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Retaining Seatpost in Rockhound Frame
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Author:  pro1200 [ Mon May 29, 2006 7:49 pm ]
Post subject:  Retaining Seatpost in Rockhound Frame

I'm having trouble keeping the seatpost in place on my new Rockhound. I wasn't using any grease on it and a popping noise developed in the clamp area so my LBS greased the quick clamp and post and the popping went away but now the post won't stay in place. Is there any special procedure for keeping a post in place with a steel frame?

Author:  Dawgs [ Mon May 29, 2006 8:45 pm ]
Post subject:  Slipping Seatpost

No there is not. I have had my rockhound since 2003 and the seatpost slips on every ride. I have used the salsa clamp that Gunnar recommends, I have used numerous other clamps, different posts, etc. Nothing works. It's a shame, because this bike rides like a dream, but a slipping seatpost ruins a good ride. I finally got tired of it and shimmed it with a small piece of aluminum flashing. The seatpost no longer slips, but you should not have to do something like this to such a nice frame just to get a good ride. I wish I could get this problem fixed correctly but I assume it is something that affects everyone and not just me.

Author:  pro1200 [ Sat Jun 03, 2006 6:29 pm ]
Post subject: 

Update - My dealer installed a RaceFace Deus XC post and it is staying in place. Evidently there was something about the Thomson post that kept it from staying put.

Author:  Dave Hellekson [ Mon Jun 05, 2006 9:27 am ]
Post subject: 

Thanks pro1200!

Hi Dawgs,

There can be a number of causes for post slippage:

Inadequate seat post clamping force (via torque or design).
Undersized seatpost.
Improper anticorrosive agent (too slippery).
Oversized seat tube I.D.
Seatpost design (tube deformation).

Have all of these items been evaluated? Your post should not slip. And if it does after looking at these items then give us a call to evaluate the frame for proper seat tube I.D. and if it passes our lock-down test. We test every frame for seatpost lock-down before we paint them.

Let us know.

Author:  pro1200 [ Sun Aug 13, 2006 12:25 pm ]
Post subject: 

This is the latest chapter in my pursuit of a seatpost that stays in place and is quiet and is directed more to Dave. After a couple of months of use the Deus XC post is popping and has lost some of the coating, making me think the O.D. has changed. I applied an anti-seize paste to it (Permatex) and the popping stopped but I now have slippage but not as much as I did with the Thomson post and Mobil 1 grease. My theory is the noise is caused by motion between the post and seat tube I.D. and the lube quiets this rubbing. Is there a lube that will quiet things but not reduce the coefficient of friction enough to prevent retention? As a footnote: all the wierd things that can happen to a machine happen to me so this is not an unusual situation for me.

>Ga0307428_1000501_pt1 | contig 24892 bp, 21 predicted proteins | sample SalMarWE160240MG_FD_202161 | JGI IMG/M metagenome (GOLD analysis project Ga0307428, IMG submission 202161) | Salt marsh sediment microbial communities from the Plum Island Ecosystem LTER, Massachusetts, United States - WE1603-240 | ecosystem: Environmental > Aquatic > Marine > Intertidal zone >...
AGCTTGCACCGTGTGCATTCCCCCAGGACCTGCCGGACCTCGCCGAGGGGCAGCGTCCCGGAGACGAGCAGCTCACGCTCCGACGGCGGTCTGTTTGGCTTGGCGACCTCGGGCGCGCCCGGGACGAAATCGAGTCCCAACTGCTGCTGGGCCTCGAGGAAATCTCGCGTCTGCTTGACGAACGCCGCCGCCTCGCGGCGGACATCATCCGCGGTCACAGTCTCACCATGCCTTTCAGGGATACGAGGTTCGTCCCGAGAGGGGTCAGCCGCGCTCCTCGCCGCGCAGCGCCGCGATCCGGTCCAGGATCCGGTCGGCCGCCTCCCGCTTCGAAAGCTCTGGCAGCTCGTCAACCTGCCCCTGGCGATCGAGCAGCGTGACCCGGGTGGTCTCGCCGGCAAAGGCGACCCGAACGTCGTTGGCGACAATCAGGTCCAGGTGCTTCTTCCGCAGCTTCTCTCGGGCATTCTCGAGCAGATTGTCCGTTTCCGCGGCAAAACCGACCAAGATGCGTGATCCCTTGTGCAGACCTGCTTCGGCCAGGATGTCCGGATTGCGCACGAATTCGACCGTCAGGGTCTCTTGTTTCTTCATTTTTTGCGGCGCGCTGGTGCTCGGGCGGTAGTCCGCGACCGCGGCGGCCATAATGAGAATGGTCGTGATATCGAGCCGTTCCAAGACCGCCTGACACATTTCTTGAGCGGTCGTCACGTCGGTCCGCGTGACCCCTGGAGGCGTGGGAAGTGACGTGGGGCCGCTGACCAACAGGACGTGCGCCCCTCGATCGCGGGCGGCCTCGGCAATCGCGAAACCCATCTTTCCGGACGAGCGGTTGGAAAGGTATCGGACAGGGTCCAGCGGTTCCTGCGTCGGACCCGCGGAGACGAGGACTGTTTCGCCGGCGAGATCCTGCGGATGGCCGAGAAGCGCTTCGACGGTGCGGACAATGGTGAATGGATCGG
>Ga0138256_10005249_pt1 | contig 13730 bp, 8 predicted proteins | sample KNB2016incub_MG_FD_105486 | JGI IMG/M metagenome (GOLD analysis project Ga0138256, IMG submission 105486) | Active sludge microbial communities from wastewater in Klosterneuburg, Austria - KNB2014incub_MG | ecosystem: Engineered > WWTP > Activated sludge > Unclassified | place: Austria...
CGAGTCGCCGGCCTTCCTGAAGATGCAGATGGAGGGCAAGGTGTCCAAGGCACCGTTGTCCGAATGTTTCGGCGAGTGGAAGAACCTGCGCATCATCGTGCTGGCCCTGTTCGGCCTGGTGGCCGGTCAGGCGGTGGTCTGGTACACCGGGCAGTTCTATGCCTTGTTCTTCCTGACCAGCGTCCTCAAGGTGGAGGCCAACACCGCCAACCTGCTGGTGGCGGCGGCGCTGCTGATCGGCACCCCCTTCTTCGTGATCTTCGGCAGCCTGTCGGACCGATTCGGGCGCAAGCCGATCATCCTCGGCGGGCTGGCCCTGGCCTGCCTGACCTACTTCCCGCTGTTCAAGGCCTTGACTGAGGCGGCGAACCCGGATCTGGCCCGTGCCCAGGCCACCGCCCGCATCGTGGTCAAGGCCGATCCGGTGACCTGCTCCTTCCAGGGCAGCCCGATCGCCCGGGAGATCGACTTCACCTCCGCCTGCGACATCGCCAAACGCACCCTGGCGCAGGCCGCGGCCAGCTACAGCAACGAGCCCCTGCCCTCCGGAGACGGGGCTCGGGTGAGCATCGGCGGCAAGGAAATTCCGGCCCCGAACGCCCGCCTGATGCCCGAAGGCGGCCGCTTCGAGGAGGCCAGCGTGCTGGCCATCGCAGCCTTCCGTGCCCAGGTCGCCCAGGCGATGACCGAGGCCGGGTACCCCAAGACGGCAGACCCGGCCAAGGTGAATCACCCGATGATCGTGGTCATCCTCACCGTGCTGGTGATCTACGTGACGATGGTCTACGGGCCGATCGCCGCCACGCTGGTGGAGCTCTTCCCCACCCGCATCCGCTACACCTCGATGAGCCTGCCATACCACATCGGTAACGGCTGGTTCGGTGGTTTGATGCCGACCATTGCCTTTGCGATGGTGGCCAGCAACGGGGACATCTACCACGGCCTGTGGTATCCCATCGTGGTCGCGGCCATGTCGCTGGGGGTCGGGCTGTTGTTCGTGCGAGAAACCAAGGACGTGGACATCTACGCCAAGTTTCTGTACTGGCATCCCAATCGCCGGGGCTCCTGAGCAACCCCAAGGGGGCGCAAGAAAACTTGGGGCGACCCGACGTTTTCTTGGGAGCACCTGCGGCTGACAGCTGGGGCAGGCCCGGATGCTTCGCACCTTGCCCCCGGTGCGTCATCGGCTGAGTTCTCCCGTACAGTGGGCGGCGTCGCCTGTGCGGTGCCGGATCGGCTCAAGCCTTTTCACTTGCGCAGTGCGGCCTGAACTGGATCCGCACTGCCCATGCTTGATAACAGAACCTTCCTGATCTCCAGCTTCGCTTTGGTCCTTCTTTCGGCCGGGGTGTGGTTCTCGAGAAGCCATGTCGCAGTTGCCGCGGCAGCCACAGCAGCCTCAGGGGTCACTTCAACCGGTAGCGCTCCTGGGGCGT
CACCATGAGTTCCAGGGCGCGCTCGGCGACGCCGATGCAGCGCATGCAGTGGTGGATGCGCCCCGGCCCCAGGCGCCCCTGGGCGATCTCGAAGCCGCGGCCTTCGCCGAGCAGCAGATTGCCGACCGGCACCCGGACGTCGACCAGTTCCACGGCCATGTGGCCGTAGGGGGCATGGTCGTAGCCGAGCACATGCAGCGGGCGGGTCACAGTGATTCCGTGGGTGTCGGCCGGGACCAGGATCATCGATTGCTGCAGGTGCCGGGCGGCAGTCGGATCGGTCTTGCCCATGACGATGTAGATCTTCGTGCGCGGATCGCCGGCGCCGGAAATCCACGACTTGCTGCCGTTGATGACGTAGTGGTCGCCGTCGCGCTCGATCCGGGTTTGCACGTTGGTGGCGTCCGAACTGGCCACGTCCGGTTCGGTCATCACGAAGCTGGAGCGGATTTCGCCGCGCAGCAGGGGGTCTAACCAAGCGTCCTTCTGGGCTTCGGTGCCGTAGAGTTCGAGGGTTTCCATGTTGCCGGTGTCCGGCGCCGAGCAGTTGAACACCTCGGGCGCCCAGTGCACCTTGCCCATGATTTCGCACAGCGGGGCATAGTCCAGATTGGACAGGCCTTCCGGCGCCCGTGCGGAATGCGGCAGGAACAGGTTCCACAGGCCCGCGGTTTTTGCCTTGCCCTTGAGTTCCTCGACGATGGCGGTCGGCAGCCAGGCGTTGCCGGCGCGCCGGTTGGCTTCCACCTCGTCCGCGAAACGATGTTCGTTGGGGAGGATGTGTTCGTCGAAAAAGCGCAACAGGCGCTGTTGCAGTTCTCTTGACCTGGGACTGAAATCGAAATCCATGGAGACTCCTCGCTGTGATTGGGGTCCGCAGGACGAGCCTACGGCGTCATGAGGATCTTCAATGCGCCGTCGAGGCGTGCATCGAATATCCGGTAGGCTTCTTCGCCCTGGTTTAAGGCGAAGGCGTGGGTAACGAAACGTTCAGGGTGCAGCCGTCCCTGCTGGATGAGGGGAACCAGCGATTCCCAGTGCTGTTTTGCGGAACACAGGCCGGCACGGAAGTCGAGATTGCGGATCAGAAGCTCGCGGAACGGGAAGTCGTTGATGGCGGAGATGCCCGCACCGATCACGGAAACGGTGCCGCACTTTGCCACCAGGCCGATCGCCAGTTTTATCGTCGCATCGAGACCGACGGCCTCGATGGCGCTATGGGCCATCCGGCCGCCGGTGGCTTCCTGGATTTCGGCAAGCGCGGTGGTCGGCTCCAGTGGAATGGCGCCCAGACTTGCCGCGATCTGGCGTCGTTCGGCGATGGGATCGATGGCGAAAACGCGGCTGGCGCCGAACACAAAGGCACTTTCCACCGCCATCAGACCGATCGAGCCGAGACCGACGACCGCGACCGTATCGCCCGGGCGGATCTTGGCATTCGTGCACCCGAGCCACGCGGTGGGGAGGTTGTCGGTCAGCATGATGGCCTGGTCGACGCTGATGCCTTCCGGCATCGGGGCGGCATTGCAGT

Author:  Dave Hellekson [ Mon Aug 14, 2006 9:57 am ]
Post subject: 

Thanks for the follow up. It sounds like the post has deformed. Check into an interesting product we are playing with and have had some great feedback, so far: Syntace friction paste. It has a higher coefficient of friction, prevents corrosion (the intent of lube here), and actually lowers the amount of torque (approx 30%) needed to hold a post in place; hence may reduce deformation especially on light weight carbon and alloy posts.

http://www.syntace.com/index.cfm?pid=3&pk=1347

Quote:
DYNAMIC Assembly Paste

As a trend-setting innovation in the bicycle market, the new assembly paste from DYNAMIC is indispensable whenever high quality carbon and aluminum components have to be assembled.
This paste has a strong lagging effect without any tendency to gum up or stick. This permits the tightening torque at the clamping point to be reduced by up to 30%, so there is no longer any danger for the clamping bolts being overturned. Ensuring undiminished locking properties, the paste relieves stress on sensitive carbon surfaces, prevents damage to the fibers and eliminates cracking.
The assembly paste ensures maximum protection against corrosion and is highly resistant to spray. It can be used for all carbon, aluminum and steel connections requiring 100 per cent reliable locking and protection against corrosion.


- Seatpost
- stem, handlebar
- Inside bearing bushes, pedals, cranks
- Screw threads

- Water resistance: high